In late August 2017, Michael Needler Jr., CEO of Fresh Encounter, Inc. and a partner in Generative Growth, announced that 14 of the 15 stores that it had purchased would be renamed Needler's Fresh Market while the store in Van Wert, Ohio, would be renamed Chief Supermarket because of its close proximity to stores already flying that banner.[101] The company would try to keep the stores open while the stores being rebranded and expects the conversions at each stores to be completed by the end of October.[102][103]

At about the same time, Kroger said that it plans to spend $20 million to renovate and reopen seven of the eleven stores that it had purchased. No information was given when these stores would reopen. The fate of the other four stores is still unknown and those sites appeared to abandoned.[103]

O'Malia's Food Markets[edit]

O'Malia's Food Market at 4755 E. 126th Street in Carmel, Indiana in 2010

The first O'Malia's Food Market opened in 1966 near 106th Street and College Avenue in an area of Hamilton County by Joe O'Malia.[104] There were eight O'Malia's Food Market when O'Malia sold the company to Marsh Supermarkets in June 2001.[16] Marsh kept the O'Malia's banner as their upscale banner. In January and July 2003, Marsh purchased three Mr. D's Fresh Food Markets in two separate deals and converted all three stores to the O'Malia's banner.[18][19][20] Under Sun Capital Partners, the O'Malia's stores were slowly closed.

There were five O'Malia's stores left by mid-2009. Since that time, four stores were closed in October 2009 (Indianapolis),[105] March 2010 (Carmel),[106][107] November 2014 (Bloomington),[108] and October 2016 (Indianapolis)[109] to leave a lone store in Carmel. The lone O'Malia was included in the list of stores that were to be closed and liquidated starting on June 15, 2017.[84] The store had closed by July 8, 2017.

See also[edit]

References[edit]

  1. ^ a b Milz, Mary (June 15, 2017). "5 things you need to know if your local Marsh is closing". WTHR. 
  2. ^ a b Olson, Scott (May 12, 2017). "Marsh bankruptcy documents show Sun Capital no longer in control". Indianapolis Business Journal.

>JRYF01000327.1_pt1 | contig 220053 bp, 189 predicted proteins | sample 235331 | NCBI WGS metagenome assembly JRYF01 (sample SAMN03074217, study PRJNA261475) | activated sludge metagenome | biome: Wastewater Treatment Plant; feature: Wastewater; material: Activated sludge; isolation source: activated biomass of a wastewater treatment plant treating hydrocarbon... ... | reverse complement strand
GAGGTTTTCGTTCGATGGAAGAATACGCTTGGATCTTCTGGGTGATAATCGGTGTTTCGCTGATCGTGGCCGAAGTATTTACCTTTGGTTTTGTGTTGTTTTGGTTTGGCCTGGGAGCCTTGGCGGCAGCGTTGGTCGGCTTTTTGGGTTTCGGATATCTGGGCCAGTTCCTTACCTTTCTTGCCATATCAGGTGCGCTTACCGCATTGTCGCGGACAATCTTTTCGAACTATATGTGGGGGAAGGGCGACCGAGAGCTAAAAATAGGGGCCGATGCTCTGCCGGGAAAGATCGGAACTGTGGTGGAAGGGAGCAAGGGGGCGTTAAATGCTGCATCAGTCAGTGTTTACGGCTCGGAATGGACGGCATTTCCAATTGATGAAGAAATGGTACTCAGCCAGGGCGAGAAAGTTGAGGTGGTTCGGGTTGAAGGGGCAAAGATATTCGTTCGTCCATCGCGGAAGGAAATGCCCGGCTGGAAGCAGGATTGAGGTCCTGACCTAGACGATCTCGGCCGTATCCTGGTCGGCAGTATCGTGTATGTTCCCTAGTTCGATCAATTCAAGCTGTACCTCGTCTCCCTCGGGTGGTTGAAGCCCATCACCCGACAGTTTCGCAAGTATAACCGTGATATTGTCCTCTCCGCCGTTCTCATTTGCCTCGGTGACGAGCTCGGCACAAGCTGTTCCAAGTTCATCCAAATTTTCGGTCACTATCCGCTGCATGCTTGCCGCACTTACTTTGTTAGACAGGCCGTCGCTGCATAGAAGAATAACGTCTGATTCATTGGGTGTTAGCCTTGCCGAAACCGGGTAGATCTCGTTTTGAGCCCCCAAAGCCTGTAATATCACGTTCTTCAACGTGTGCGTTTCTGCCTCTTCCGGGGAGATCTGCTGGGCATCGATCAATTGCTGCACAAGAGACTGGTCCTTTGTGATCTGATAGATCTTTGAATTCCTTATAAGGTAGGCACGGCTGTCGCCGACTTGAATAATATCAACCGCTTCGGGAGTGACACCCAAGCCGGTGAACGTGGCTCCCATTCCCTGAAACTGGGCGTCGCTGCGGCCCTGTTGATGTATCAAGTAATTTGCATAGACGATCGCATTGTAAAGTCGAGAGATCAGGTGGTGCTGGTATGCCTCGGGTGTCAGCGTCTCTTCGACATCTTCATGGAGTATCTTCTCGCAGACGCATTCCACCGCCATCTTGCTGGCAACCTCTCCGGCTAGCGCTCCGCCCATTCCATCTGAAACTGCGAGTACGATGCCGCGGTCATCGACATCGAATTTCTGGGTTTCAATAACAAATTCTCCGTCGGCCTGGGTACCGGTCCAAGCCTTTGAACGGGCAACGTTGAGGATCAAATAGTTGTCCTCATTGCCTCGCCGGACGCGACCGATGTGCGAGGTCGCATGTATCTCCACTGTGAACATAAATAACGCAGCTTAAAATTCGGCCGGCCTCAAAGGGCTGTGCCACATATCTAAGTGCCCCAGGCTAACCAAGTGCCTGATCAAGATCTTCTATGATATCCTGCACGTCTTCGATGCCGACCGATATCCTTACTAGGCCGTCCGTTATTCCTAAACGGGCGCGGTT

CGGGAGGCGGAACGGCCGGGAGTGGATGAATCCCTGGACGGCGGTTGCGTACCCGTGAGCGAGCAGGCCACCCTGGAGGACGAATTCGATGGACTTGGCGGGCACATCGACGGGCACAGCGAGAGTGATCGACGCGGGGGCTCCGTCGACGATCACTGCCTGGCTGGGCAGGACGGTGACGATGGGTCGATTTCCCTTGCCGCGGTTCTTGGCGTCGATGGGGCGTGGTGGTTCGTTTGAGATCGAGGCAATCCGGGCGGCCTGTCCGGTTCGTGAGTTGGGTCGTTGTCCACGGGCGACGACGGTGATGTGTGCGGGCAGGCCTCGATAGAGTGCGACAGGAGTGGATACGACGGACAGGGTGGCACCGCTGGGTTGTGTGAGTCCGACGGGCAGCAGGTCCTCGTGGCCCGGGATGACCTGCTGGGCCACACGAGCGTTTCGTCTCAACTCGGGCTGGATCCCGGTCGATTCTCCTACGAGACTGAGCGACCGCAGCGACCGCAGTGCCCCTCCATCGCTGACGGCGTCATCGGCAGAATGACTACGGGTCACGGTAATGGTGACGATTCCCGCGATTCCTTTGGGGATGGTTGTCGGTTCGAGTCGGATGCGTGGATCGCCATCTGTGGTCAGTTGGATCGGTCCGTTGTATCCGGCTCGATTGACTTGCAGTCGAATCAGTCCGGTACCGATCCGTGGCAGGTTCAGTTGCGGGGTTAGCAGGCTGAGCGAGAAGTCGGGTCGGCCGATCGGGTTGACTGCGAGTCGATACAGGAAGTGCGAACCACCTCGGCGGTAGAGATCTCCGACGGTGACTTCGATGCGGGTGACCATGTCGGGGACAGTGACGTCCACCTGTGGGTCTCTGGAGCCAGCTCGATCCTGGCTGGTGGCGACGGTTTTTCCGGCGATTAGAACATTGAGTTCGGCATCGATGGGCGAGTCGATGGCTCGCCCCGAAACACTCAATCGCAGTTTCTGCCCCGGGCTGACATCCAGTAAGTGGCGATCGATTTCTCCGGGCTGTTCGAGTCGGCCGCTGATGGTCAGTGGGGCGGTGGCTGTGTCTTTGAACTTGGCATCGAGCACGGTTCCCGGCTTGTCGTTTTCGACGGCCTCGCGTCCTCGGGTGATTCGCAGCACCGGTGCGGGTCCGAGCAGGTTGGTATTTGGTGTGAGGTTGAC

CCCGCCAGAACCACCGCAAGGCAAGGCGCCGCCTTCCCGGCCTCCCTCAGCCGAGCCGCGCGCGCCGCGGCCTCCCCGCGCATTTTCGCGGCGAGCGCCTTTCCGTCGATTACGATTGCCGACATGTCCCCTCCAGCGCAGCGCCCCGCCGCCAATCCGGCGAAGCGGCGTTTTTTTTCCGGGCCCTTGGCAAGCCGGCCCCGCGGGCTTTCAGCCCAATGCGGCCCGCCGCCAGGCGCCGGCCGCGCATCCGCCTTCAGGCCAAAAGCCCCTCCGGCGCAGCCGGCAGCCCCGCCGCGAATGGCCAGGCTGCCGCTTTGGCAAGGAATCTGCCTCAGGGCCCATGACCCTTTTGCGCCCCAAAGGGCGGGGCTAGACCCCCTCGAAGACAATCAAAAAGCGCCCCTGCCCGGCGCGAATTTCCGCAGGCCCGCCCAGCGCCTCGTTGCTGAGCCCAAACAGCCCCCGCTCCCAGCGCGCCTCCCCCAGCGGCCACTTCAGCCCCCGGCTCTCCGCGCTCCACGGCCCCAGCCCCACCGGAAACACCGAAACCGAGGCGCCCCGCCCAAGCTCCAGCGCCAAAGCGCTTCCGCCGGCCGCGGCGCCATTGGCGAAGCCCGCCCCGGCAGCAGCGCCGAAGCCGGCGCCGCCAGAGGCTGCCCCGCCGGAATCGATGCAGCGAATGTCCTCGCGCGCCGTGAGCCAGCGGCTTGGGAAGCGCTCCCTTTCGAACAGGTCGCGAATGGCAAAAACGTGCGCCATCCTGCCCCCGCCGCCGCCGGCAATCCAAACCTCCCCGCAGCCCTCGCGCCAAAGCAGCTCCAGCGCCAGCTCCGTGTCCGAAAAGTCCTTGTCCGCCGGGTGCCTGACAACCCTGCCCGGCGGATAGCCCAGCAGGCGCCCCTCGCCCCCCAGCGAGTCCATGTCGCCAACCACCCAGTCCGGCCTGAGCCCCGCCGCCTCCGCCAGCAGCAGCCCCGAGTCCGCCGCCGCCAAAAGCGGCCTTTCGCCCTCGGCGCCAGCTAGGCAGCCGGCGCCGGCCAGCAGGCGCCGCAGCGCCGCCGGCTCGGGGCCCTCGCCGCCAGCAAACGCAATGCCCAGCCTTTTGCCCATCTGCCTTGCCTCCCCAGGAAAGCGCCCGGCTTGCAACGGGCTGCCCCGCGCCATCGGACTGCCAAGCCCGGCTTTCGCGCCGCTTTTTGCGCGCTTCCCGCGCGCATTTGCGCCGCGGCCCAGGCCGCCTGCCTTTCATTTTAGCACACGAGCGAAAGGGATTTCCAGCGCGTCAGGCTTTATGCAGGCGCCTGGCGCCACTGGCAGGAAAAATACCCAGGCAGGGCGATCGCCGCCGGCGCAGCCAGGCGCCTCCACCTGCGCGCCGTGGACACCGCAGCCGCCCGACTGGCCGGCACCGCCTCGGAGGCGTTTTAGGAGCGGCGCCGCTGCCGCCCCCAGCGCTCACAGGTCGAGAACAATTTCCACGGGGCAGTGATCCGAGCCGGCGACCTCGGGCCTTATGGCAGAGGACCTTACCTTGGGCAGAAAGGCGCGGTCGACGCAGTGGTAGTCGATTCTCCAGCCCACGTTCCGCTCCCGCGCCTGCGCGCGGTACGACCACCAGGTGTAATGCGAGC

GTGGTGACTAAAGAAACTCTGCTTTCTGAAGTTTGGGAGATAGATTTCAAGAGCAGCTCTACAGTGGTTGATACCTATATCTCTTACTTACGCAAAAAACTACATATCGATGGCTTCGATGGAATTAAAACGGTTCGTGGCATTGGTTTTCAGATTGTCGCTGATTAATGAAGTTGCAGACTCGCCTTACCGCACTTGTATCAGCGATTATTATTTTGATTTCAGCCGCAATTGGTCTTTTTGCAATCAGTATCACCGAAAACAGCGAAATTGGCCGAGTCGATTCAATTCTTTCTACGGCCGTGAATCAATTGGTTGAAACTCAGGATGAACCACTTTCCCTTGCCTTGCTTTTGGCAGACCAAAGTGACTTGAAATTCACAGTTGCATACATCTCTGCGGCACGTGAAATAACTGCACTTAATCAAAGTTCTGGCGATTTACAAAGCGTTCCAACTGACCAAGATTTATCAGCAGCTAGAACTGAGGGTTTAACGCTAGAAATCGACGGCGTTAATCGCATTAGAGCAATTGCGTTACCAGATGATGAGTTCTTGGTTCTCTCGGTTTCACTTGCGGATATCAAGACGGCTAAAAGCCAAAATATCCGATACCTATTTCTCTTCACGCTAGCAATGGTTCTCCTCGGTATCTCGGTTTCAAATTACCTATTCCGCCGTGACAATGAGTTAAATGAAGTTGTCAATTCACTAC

3. ^ "Marsh Takes Over Rhodes Supermarket". Van Wert Times Bulletin. August 6, 1956. p. 10. (Subscription required (help)). It was this morning that the Marsh Foodliners, Inc., took over operation of the market following its purchase last week of equipment and stocks from Pete Rhodes. It was something special for the Marsh firm too. After expanding to the point where it owned 21 supermarkets in Indiana, this marked its first venture into Ohio. The firm has a market under construction in Greenville but that one isn't scheduled to open until this fall. Four others are being built in Indiana, at Fort Wayne, Marion, Anderson and Muncie.  Alternate Link via NewspaperArchive.com.
  4. ^ "Brief Items From Neighboring Towns". Van Wert Times Bulletin. October 24, 1956. p. 3. (Subscription required (help)). The Marsh Foodliners, Inc., announced the opening of another new supermarket today in Greenville. This is the second Ohio market now being operated by the Marsh Foodliner firm, according to Ermal W. Marsh, president.  Alternate Link via NewspaperArchive.com.
  5. ^ "Marsh Company Has New Name; State Approves". Anderson Herald Bulletin. August 7, 1960. p. 8. (Subscription required (help)). Marsh Foodliners Inc. of Yorktown registered with Secretary of State John R. Walsh Friday under a new name, Marsh Supermarkets Inc. The chain, which operates in Indiana, Ohio, Georgia and the Carolinas, opened its 66th store this week in Bloomington. Seven more are planned within the coming year.  Alternate Link via NewspaperArchive.com.
  6. ^ "In Business Today". Anderson Herald Bulletin. November 27, 1966. p. 31. (Subscription required (help)). Marsh Supermarkets Inc., Yorktown, has move into the rapidly-growing "Convenience store" field with the announcement of a new Village Pantry Division... the first store will be built in Muncie. The stores are to be located in Indiana and Ohio in the general geographical area now served by its 63 supermarkets.  Alternate Link via NewspaperArchive.com.
  7. ^ "History of Marsh Supermarkets". Marsh Supermarkets. Archived from the original on 2010-06-12. 
  8. ^ Fox, Margalit (June 15, 2011). "Alan Haberman, Who Ushered In the Bar Code, Dies at 81". New York Times. 
  9. ^ Hirst, Ellen Jean (June 26, 2014). "40 years ago today: Wrigley gum the first product to have its bar code scanned". Chicago Tribune. 
  10. ^ "Marsh Supermarkets ad". Indianapolis Recorder. April 30, 1994. p. 47 – via Hoosier State Chronicles. 
  11. ^ a b "Marsh, National City Bank launch Visa Card". Anderson Herald Bulletin. October 31, 1995. p. D7. (Subscription required (help)). Marsh Supermarkets Inc. and National City Bank, Indiana, announced they will launch the Marsh Fresh IDEA Visa Card Wednesday. The co-branded credit card will combine the benefits of Marsh's existing Fresh IDEA (Instant Discounts Electronically Applied) customer loyalty card with the uses of a Visa card... Marsh is the first supermarket in Indiana to offer a co-branded credit card... Marsh launched its IDEA card in November 1994, and estimates over 400,000 cardholders use it.  Alternate Link via NewspaperArchive.com.
  12. ^ Frazier, Lynne Mckenna (December 4, 1995). "Marsh Stores' Fresh Idea Sees Discount Targeting In The Cards A New Visa Card Has The Potential to Offer Discounts Based on Shoppers' Needs.". Fort Wayne News Sentinel. p. 3B. (Subscription required (help)). 
  13. ^ "Marsh offers Visa". Indianapolis Recorder. November 11, 1995. p. 25 – via Hoosier State Chronicles. 
  14. ^ "Save with Marsh Fresh IDEA Partners!". Marsh Supermarkets. Archived from the original on 1997-05-23.